On the plane i watched: flight of the conchords (ace as always); the big bang theory (i'm getting into it Jonny); a documentary about a guy that does slacklining in yosemite (pretty cool, it was the same C4 series as that maniac who flight-suited the Matterhorn); and Up In the Air with George Clooney (decent film, unforgiveably shit ending). I didn't sleep much.

I arrived at Delhi international terminal (at some ungodly hour like 4am, but it was all the same to me at that point) and went through the motions of immigration; despite temptation i trusted the BA guy in Aberdeen and ignored the baggage carousel. i followed a sign for the domestic terminal and sat down to wait for a shuttle bus, skilfully ignoring the shady looking kids who tried to talk to me - i was at defcon 1 for unsolicited attention. prior to going through security at the domestic terminal, i learned how unnerving it can be when a guy with a gun and no English takes your boarding card and completely disappears for 5mins. It felt like an hour, but all was well in the end. All that was left then was to wait out the hours until my connection to Bagdogra, the regional airport for the Darjeeling area.

On arrival at Bagdogra i expected that i'd collect my bag and then look for a little guy holding a card with my name on it. instead, the little guy was already at the carousel, and knew well enough that the only white person in the building was his man. so i had company whilst i stood there waiting for my bag to not arrive. at this point i'll impart the only useful information in this "online public diary". if you are arriving in delhi from outside india, you have to collect your baggage from the carousel in the international terminal. you must do this even if you have another flight to somewhere else in India and have been assured by your airline that your bag is checked through to your final destination. my opinions about BA are fairly well known to some of you, and do not require another airing here.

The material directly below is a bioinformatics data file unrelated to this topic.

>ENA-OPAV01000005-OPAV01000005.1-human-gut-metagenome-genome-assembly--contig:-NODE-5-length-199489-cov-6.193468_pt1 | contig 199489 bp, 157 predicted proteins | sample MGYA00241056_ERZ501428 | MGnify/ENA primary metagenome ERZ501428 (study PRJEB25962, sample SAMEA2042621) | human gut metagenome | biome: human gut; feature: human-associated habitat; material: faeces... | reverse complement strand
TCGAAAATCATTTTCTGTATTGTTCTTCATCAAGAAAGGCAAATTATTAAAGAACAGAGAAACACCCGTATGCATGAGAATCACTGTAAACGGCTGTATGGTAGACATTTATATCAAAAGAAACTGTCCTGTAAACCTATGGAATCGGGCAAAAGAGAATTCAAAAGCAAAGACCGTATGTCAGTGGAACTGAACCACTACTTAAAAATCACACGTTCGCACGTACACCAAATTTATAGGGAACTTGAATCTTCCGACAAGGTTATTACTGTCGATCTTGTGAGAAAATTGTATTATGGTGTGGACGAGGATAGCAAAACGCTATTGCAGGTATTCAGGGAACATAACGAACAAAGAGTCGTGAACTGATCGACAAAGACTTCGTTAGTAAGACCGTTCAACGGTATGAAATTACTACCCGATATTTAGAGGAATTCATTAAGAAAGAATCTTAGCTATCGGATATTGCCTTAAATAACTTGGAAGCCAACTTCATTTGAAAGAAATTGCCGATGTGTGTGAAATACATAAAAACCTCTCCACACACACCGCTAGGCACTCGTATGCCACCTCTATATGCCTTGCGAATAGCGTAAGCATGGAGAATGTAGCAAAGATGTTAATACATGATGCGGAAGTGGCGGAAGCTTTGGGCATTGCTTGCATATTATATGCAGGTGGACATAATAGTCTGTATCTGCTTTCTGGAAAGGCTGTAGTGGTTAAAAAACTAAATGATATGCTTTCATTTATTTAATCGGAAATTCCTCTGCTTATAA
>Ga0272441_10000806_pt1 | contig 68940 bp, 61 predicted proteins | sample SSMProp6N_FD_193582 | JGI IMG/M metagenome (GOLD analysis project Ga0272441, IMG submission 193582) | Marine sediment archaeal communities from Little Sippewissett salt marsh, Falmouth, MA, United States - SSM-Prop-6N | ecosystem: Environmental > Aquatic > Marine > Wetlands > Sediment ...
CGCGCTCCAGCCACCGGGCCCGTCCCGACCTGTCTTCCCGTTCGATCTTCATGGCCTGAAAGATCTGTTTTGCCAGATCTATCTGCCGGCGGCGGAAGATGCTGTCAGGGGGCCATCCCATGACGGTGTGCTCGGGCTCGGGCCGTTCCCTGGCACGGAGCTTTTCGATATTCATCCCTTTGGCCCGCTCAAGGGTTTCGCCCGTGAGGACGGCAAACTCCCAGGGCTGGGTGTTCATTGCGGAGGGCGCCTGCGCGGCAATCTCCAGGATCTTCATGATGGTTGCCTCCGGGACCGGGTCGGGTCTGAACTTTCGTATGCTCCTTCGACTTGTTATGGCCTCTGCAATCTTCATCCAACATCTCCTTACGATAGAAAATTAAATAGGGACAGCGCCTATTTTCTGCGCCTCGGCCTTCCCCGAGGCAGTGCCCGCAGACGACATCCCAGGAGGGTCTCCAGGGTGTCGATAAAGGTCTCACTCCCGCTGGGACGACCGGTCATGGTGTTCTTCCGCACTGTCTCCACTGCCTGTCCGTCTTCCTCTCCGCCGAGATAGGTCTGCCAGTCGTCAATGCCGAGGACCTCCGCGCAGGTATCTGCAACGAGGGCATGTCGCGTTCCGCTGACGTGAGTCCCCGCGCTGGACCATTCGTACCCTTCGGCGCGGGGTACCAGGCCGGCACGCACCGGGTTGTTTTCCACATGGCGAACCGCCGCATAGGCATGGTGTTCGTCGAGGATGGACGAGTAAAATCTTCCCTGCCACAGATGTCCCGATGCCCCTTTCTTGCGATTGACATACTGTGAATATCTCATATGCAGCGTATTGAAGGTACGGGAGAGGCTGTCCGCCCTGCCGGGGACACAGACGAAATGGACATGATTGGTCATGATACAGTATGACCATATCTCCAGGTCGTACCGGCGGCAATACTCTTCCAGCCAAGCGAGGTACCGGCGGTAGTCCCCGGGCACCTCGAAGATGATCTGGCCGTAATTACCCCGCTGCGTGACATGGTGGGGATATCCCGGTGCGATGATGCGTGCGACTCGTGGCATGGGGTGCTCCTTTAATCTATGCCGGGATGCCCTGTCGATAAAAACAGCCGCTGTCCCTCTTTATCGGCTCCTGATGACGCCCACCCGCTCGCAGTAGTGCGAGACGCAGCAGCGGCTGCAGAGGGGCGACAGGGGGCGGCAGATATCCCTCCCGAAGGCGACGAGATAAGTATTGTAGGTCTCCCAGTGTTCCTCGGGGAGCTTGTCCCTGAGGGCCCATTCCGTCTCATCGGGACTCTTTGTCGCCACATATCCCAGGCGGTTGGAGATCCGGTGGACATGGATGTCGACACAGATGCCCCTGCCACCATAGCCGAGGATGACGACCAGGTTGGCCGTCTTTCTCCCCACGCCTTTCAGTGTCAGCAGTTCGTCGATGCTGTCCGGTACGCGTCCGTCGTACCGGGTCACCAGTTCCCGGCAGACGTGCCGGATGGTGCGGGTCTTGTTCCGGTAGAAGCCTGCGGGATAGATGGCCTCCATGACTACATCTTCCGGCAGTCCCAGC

I reluctantly dragged myself away from the empty carousel, and met Chitra Datta, the regional contact for i-to-i. (i-to-i is the agency that matches volunteers from rich countries with local NGOs in poor countries; i booked my volunteering with them). she was a star, and dragged me to the Kingfisher Airlines office. she made them promise to do all they could do get my bag, but in truth it was only BA in Delhi that could help; they gave me the number. gutted, but knowing there was nothing i could do right now (and too tired to anyway), i waited with Chitra for 2 hours in the airport cafe for the other volunteer, Melanie, to arrive.

The drive up from Bagdogra to Makaibari was intense. I'm kind of used to Indian driving now, but my first exposure left me in shock. I still feel stupid for having looked around the tiny Hyundai for a seatbelt. Notionally, they drive on the left, but it makes little difference when the traffice is 3-abreast on a single-carriageway road. It was dark: none of the bicycles have lights and the lights on auto-rickshaws mainly don't work. pedestrians believe they have as much right to the road as cars, and apparently have no regard for their own safety. ditto animals, and apparently it's considered much better to risk a head-on crash with a 3-ton truck full of rocks than run over a chicken. the whole thing is prevented from descending into mass slaughter by use of a complex and frankly bewildering language where identical-sounding blasts of the horn are used to mean a variety of things, including "get out of the way", "overtake now", "don't overtake", "look out, i'm coming through", "hi there" and "screw you, asshole!". after half an hour my numb mind couldn't take it anymore, and i fell asleep.

i woke up just as my ears were popping during the climb to Makaibari. when we got to the factory, Chitra handed us over to Nayan, the homestay co-ordinator. we piled into a jeep and were taken back down the hill to the village of Fulbari: calling the last bit of this route a road is a massive exaggeration. i was shown through a door and introduced to some nice people, and then was sat down in a room and stared at for a while. some drunk guy wandered in, introduced himself and spoke to me at length in pigeon English before eventually giving up - i had barely understood a word. the importance of remembering names got through to me - i wrote some of them down.

there was a type of square blanket thing on the huge bed, and 3 pillows. no sheet. my sleeping bag was in delhi, (probably...) i dimly regretted not having slept on the plane (damn George Clooney!). I folded up the blanket into a rubbish makeshift-all-in-one-sheet-duvet-combo, got in, and shivered. i got out and put on my manky t-shirt, and was trying to work out how long ago i'd left home when i fell asleep.

Posted by dan226 00:50 Archived in India Comments (1)